Posted by: ckckred | June 14, 2014

What Is Your Favorite Orson Welles Film? (Besides Citizen Kane)

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There’s no denying Orson Welles’ status as a Hollywood icon.  He was an adept director, a powerful actor, and his voice alone was so commanding it made people believe that his reading of War of the Worlds was real.  After watching Welles’ The Stranger, I feel like seeing some of his other pictures.  Recently I purchased copies of Touch of Evil and The Magnificent Ambersons and F for Fake (which I haven’t), all of which I hope to write pieces of online.  But before I do, I thought’d I’d ask what’s your favorite Orson Welles’ movie (other than Citizen Kane)?

Touch of Evil would have to be my choice.  I purchased the Universal blu-ray that contains the theatrical, preview, and reconstructed releases (I don’t know which version I saw beforehand).  It’s a superb thriller that has arguably the best tracking shot there is.  I’ve seen parts of The Magnificent Ambersons before in film classes that really exhilarated me.  If I were to count his non-directorial pictures, I’d say though The Third Man.

But what about you?

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Responses

  1. Easy! The Third Man is the best of his films. I also loved Jane Eyre (1944) and I love The Long Hot Summer. And he was great in The Lady From Shanghai…Oh, and as Macbeth…. :)

    • The Third Man is undoubtedly a masterpiece. Welles’ performance is so good.

  2. I’ll submit Chimes at Midnight.

  3. Every one of his films is worth viewing and studying, including his European TV work. It’s not hard, since he only completed 13 full-length features. Kane was made under the most carte blanche contract protecting artistic control ever given to a director. They could bury it with bad reviews upon release, but they could never cut a frame, or more recently, colorize it. And then every project afterward was made under the duress of tight budgets and meddling by uncaring producers. Considering how much Welles was disliked by the major players in the business, the breadth and variety of his completed work is astounding. He was a diva and he could be his own worst enemy, but he was also a unique genius.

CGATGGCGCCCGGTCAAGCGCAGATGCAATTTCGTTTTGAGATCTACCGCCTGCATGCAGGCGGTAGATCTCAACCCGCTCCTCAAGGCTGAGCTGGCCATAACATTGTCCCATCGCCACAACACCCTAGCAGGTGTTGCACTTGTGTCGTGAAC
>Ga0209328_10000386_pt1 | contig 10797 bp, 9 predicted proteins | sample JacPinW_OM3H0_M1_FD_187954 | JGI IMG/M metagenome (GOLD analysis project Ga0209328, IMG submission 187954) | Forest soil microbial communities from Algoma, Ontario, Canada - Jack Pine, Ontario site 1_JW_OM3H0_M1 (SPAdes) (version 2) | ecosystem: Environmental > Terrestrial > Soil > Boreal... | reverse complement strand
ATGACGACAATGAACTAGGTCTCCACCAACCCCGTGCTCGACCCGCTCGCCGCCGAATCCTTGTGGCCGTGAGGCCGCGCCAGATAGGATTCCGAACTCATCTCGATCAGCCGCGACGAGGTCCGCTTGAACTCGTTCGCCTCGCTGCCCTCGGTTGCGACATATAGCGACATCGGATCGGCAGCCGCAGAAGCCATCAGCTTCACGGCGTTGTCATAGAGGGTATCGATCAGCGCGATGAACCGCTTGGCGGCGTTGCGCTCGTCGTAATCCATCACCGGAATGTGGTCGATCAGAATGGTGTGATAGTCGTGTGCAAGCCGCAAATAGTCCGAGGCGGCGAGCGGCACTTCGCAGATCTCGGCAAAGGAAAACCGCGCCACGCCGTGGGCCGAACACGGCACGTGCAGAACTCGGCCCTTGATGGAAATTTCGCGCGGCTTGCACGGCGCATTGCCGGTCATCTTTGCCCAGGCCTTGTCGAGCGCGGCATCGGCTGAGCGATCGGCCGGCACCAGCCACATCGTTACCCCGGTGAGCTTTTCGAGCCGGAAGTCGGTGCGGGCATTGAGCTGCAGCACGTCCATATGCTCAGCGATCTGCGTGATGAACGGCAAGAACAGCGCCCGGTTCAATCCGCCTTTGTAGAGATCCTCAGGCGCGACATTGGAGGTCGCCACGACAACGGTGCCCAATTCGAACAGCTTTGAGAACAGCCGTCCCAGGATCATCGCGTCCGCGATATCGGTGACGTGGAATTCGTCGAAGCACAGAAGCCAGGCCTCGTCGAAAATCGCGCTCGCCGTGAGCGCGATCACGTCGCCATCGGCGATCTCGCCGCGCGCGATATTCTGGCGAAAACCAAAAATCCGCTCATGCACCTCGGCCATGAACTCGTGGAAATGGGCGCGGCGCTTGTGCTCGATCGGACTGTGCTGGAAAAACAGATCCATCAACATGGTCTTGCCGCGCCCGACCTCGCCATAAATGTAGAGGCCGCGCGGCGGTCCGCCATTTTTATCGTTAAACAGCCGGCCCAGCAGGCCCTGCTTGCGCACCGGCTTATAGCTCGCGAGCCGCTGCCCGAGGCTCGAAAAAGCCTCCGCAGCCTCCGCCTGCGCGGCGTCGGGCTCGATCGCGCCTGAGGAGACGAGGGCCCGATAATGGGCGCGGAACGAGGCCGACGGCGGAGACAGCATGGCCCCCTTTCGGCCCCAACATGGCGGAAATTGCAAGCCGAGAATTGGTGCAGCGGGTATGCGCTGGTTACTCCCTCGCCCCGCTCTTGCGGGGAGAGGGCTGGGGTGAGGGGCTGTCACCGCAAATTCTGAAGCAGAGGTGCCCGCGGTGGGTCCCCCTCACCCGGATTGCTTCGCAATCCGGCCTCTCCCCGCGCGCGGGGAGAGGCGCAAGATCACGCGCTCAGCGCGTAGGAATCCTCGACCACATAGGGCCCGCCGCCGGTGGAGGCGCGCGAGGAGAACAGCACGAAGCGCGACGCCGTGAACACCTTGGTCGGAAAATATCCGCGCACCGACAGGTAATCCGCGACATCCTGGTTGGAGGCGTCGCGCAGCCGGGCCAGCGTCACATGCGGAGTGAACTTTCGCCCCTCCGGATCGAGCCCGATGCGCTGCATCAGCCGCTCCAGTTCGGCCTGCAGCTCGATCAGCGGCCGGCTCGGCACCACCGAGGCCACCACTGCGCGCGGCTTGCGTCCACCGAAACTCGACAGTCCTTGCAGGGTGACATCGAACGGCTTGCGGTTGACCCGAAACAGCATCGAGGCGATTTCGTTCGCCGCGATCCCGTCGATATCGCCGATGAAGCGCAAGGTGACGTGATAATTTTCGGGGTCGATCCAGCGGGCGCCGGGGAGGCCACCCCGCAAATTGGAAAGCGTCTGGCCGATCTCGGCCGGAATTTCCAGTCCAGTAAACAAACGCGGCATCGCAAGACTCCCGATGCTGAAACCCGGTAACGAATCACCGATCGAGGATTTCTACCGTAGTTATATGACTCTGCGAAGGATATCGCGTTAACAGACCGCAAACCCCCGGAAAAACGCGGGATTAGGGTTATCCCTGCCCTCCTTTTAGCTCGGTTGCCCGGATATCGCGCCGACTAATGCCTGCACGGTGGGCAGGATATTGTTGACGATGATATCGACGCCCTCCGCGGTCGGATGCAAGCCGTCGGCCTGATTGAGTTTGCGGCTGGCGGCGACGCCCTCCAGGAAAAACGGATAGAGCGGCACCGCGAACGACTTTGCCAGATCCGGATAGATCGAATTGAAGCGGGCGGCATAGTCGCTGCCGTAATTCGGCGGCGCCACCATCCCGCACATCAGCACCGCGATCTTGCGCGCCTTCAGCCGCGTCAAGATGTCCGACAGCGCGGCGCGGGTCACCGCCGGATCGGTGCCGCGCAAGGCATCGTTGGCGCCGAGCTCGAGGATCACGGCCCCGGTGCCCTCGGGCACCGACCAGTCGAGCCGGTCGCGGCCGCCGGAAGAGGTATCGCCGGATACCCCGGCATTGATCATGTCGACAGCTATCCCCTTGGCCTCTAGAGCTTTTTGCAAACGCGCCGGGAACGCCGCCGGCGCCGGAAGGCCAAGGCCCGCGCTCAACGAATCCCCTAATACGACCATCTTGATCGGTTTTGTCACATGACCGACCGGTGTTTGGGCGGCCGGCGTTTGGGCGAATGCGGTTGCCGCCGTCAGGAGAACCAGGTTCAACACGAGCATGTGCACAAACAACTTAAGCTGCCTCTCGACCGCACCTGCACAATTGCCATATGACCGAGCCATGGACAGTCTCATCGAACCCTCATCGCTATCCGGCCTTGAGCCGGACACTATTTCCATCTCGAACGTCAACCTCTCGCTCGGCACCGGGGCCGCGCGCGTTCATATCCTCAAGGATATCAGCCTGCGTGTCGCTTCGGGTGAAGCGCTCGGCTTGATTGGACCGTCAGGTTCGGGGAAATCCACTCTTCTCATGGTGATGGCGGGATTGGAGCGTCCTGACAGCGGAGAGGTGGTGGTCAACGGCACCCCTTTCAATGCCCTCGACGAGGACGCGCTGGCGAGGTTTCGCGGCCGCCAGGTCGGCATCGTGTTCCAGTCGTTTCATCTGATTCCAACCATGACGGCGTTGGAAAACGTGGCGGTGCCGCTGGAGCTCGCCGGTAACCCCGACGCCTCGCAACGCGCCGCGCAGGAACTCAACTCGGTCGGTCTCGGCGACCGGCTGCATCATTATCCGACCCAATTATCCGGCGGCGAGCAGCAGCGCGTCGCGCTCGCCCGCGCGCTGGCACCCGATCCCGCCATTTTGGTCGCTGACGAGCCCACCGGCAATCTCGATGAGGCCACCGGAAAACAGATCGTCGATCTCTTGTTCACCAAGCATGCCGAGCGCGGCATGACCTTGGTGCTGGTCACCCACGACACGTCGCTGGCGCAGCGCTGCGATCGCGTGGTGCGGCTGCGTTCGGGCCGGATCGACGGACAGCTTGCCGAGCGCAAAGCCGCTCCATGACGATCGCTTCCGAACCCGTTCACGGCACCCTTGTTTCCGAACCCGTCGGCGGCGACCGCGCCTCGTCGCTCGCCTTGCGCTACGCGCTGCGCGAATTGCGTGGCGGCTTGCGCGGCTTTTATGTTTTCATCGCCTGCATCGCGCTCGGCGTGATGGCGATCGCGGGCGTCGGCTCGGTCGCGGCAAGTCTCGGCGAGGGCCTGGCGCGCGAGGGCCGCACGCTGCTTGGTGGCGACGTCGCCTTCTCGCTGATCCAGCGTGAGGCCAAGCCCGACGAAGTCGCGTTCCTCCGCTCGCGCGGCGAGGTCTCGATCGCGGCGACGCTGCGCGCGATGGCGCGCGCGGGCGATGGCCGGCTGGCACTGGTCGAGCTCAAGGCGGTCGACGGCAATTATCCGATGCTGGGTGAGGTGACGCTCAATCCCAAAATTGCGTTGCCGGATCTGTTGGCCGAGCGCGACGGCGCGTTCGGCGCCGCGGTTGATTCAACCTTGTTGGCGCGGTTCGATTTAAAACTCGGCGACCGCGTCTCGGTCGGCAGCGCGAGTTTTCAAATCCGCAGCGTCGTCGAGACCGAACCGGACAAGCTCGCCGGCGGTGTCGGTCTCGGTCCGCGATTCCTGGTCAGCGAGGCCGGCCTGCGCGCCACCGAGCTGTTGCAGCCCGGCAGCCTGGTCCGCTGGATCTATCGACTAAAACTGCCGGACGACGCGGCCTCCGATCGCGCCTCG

I wouldn’t dare suggest a “best”, but my own favorites after Kane and Lady From Shanghai are Ambersons, MacBeth, Chimes at Midnight, and The Trial.

    I even like his “hammy” performances as an actor in other’s movies. He’s like Shatner that way, able to be terrific or horrible, but always watchable. There’s a great “so bad it’s good” movie called Black Magic about the early days of hypnosis, where he plays Cagliostro, an evil protege of Mesmer.

    • I haven’t seen Lady from Shaghai, Chimes at Midnight, The Trial, and MacBeth unfortunately. Welles always was at war with studio executives and while he never was successful in Hollywood, he produced some of the finest films ever made.

  4. The Third Man is far and away his best. His greatest performance and a stunning directorial achievement from Carol Reed.

    • It’s a mighty performance that I don’t think any other actor could have played. Reed’s use of slanted angles and lighting is also extraordinary.

  5. Well, let me just say it this way…
    …When it comes to Orson Welles as a Director, my favorite of his films has always been “Touch of Evil” and it likely shall always remain so.
    …When it comes to Orson Welles as an Actor, it has always been a deadlocked TIE for ME between, of course, “The Third Man” and “COMPULSION”. They’re both excellent films, both showcasing exceptionally strong Welles performances and, in BOTH films, Welles doesn’t even show-up until the middle of the films. :)
    Gotta love ‘em, Fo SHO! :D

    • Nice to see you back on the blogosphere. Can’t go wrong with Touch of Evil and The Third Man.

  6. I am big fan of ‘F for Fake’ (Welles having fun) and ‘The Trial’ (Amazing shots!).

  7. I for one enjoyed the voice over work he did for Transformers: The Movie back in ’86!

  8. Does he have to be directing? If not, it’s definitely The Third Man for me.

    • The Third Man’s definitely a true Orson Welles film even though he only directed it. It’s probably his best performance.

  9. Ambersons (a masterpiece) followed by Touch of Evil (another masterpiece).

    • Can’t go wrong with either. I really should see Ambersons in its entirety.

  10. Touch of Evil would be my pick as well. I was hooked right from that opening tracking shot.

    • Touch of Evil’s such a fantastic film. The opening tracking shot is so well-done and shows Welles’ power as a director.


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